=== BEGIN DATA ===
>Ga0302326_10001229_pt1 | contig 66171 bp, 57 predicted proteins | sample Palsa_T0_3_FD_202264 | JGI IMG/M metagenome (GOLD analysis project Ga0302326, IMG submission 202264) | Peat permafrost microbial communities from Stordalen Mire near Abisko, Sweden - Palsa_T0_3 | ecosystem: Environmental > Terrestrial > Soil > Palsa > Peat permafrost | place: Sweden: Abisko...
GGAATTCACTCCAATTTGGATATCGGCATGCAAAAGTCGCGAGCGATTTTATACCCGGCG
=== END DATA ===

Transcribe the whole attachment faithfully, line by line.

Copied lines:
>Ga0302326_10001229_pt1 | contig 66171 bp, 57 predicted proteins | sample Palsa_T0_3_FD_202264 | JGI IMG/M metagenome (GOLD analysis project Ga0302326, IMG submission 202264) | Peat permafrost microbial communities from Stordalen Mire near Abisko, Sweden - Palsa_T0_3 | ecosystem: Environmental > Terrestrial > Soil > Palsa > Peat permafrost | place: Sweden: Abisko...
GGAATTCACTCCAATTTGGATATCGGCATGCAAAAGTCGCGAGCGATTTTATACCCGGCG